1. Ack, I did it again. My kingdom for a comment editor!

          I see you answered my question with the word “volitional”.

          So, what if the major difference that allowed the ability for volitional use of symbols was largely driven by an expansion of concept-related memory space, i.e., neocortex? Maybe neocortex is hugely metabolically expensive (requiring lots of calories) and developmentally expensive (requiring lots of time to refine connections, so, learning). I could see during evolution that such expensive space would be reserved for the most essential needs, like concepts referring to senses and actions. An ability for volitional creation of symbols would need additional, unassigned (super expensive) concept storage space. The question then becomes what would make such an investment worth it? My first suspicion is a co-evolved capacity to suppress, and thus manage, attentional mechanisms, as seems the case with prefrontal cortex.



          1. Interesting question. From what I’ve read, the answer might have been social intelligence. Social situations probably required individuals to create new concepts in a way the overall environment never really did. Combined with the development of language (an inherently social mechanism), it’s probably what led to the arms-race that led to sapient level intelligence. That said, this is all speculation.

            On the prefrontal cortex, it’s worth noting that the human PFC is far larger than in other great apes, which as a group have larger PFCs than other primates.


          2. Interesting. Thanks! That seems similar to memory being related to spatial navigation. In evolution, sometimes the first specific application comes first before the broader general capability.


  6. With risk to be the only one who doesn’t like this video explanation. 🙂

    This video is built on the idea that “not showing behavior = not consciousness”. I am not so sure.

    “Not HUMAN consciousness” – I can agree, but with that way of thinking we will never reach the truth about consciousness origin.

    (I don’t mean any spiritual or esoteric thing. Only realistic possibilities.)

    Liked by 1 person

    1. Certainly we know it’s possible for a brain injured locked-in human to be conscious without having any ability to behave like they are. But those cases aside, what other criteria could we use for a non-human system to assess its consciousness?

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      1. I don’t know. Maybe being an individual system (no matter living or not)? We are all built up by the same rules. But if we think in that way, we must talk about levels of consciousness.

        Mike, have you ever asked yourself how and when the DNA molecule becomes “аlive”?

        Liked by 1 person

        1. I don’t know that I’d consider DNA by itself to be alive. Certainly it’s a crucial component of a living organism, but it seems like it’s mostly data and programming. The living part seems to require all the enzymes, proteins, and other cellular systems.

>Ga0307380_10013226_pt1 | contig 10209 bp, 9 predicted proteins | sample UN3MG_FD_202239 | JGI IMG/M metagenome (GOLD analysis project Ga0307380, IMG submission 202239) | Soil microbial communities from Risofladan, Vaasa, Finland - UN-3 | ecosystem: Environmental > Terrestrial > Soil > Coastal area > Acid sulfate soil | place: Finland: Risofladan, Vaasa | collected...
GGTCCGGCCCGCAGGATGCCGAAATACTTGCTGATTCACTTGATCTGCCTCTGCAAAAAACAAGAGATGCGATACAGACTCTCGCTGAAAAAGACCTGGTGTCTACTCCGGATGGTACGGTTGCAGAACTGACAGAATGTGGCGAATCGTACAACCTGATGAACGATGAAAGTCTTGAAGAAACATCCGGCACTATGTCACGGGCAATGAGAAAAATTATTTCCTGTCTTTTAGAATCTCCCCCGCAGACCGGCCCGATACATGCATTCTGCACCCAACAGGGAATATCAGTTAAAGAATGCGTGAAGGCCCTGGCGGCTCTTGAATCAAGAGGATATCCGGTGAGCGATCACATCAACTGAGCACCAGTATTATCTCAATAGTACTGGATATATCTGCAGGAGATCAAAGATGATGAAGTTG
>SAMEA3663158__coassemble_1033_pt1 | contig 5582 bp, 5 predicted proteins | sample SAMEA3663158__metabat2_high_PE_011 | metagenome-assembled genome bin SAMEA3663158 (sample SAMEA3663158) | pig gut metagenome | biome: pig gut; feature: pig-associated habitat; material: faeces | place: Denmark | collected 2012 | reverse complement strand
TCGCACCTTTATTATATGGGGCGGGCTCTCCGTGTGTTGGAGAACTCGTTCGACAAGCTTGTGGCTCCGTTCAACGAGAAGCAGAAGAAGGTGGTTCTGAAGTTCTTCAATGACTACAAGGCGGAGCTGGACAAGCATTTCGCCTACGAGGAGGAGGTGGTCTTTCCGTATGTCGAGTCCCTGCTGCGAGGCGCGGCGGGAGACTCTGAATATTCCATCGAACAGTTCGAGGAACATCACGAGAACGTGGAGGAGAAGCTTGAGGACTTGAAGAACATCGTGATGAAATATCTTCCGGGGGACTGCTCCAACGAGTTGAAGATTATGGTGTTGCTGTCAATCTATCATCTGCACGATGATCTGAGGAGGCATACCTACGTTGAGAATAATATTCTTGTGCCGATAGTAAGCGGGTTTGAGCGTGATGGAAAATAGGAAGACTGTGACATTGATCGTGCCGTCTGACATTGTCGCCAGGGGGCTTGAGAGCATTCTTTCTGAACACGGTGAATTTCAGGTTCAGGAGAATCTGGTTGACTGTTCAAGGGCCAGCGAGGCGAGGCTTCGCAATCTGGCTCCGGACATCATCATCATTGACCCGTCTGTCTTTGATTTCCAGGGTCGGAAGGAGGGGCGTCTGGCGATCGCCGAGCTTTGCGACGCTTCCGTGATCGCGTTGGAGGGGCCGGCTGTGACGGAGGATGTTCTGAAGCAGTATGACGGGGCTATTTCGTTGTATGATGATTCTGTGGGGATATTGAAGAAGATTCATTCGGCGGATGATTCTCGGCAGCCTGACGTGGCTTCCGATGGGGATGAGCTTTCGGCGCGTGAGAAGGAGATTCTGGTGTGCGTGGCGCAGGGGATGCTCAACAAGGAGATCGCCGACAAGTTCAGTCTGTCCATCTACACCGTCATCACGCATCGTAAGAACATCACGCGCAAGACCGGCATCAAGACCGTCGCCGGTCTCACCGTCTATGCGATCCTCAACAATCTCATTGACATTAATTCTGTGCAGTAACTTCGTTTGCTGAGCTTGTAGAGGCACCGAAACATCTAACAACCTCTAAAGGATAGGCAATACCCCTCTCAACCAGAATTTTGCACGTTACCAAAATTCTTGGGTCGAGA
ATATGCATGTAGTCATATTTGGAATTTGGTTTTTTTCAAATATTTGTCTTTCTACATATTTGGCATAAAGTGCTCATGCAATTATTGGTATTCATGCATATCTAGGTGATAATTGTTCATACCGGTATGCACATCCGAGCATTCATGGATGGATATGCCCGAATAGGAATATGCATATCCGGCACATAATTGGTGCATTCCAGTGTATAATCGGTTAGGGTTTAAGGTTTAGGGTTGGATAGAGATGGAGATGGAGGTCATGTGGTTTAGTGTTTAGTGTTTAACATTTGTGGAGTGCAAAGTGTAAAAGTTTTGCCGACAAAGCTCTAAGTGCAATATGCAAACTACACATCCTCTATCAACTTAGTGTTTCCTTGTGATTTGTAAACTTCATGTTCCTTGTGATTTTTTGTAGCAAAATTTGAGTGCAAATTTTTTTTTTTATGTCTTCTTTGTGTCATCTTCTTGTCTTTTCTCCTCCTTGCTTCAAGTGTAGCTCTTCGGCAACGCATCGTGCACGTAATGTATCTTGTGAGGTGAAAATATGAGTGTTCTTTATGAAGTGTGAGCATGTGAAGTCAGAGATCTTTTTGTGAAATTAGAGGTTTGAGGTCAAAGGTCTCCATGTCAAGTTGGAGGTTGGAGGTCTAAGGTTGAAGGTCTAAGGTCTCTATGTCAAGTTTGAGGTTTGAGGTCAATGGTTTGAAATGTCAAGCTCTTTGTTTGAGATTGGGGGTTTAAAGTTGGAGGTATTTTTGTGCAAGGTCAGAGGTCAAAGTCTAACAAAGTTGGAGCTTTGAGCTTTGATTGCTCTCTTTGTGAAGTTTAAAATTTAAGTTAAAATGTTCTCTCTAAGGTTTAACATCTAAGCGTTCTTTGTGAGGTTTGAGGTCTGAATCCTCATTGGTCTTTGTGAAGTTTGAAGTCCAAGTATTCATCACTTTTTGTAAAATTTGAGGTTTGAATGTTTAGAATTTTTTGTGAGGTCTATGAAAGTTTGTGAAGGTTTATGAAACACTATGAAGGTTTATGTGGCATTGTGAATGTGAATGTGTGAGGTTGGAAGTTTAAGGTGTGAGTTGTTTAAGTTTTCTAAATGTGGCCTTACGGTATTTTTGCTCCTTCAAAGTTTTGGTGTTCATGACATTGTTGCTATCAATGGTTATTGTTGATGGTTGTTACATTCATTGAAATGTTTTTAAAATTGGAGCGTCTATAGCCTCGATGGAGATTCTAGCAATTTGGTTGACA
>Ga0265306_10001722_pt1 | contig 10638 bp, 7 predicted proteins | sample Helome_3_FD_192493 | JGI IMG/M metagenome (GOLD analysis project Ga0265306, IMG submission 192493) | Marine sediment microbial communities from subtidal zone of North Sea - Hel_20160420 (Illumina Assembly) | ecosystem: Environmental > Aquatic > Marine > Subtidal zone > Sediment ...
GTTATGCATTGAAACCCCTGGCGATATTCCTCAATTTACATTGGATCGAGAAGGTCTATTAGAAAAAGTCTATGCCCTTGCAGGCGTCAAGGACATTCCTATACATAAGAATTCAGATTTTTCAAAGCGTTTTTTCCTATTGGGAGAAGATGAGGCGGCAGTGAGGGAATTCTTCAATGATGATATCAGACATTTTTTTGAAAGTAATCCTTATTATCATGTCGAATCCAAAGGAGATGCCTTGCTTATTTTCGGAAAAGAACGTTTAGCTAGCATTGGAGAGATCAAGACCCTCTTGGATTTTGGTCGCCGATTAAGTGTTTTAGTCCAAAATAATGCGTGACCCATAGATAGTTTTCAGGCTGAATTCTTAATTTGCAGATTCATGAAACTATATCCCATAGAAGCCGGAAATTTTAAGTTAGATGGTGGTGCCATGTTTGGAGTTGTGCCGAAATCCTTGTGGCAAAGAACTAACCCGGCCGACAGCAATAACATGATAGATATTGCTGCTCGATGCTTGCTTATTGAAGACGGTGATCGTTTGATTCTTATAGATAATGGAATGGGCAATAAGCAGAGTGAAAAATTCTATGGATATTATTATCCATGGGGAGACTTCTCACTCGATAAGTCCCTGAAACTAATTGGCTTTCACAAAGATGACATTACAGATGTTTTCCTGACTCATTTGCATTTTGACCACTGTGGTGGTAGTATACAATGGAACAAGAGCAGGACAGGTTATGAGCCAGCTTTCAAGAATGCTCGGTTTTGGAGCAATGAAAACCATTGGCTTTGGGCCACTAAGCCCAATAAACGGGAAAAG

On the other hand, there are viroids, which are nothing but RNA that uses the host cell’s machinery. But RNA seems more flexible in its abilities than DNA, even if it doesn’t have DNA’s stability.

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          1. Viruses, viroids, and prions seems to sit on the border between life and non-life. Virioids in particular are interesting because they’re nothing but RNA, which I think was the genesis of the RNA world hypothesis for the earliest life forms.

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  7. I must say I’m pretty surprised no one seems to be bothered by this. But this movie clip assumes causality between consciousness and behavior. Feeling hungry, we move to eat. I myself am interested in consciousness because consciousness doesn’t seem necessary for behavior. Isn’t that the whole deal.
    Otherwise we just have a very very hard problem of how consciousness is made and how it interacts to cause behavior.

    Liked by 1 person

    1. Oscar,
      How would you say we could have goal oriented behavior without an awareness of the environment, of ourselves (at least our bodily selves), and the relations between the two? Or by “consciousness” do you mean something else?


      1. Hi,

        yes we never seems to agree. For me it is just a qualitative experience accompanying brain activity, but for me awareness and consciousness are two totally different things. I would say a cat is aware of its surroundings, but is it conscious? To be sure I will act like that and I am in favor of animal rights. But our behavior and consciousness go so hand in hand that its hard to imagine it could be otherwise. greetings


        1. No worries on disagreeing. The most interesting conversations are between people who disagree but continue talking.

          The question I usually have for your view is, what aspects of qualitative experience are irrelevant for behavior, at least in a healthy individual?


          1. I must admit I am quite ignorant and maybe you van help me out. But my view is the view of most scientist, neuroscientist and philosophers right? I mean Chalmers, Dennet, Sean Carrol, and most other materialist that believe brain is mind. If otherwise I hope you can inform me a little bit better, since you are a little bit more knowledgeable then me.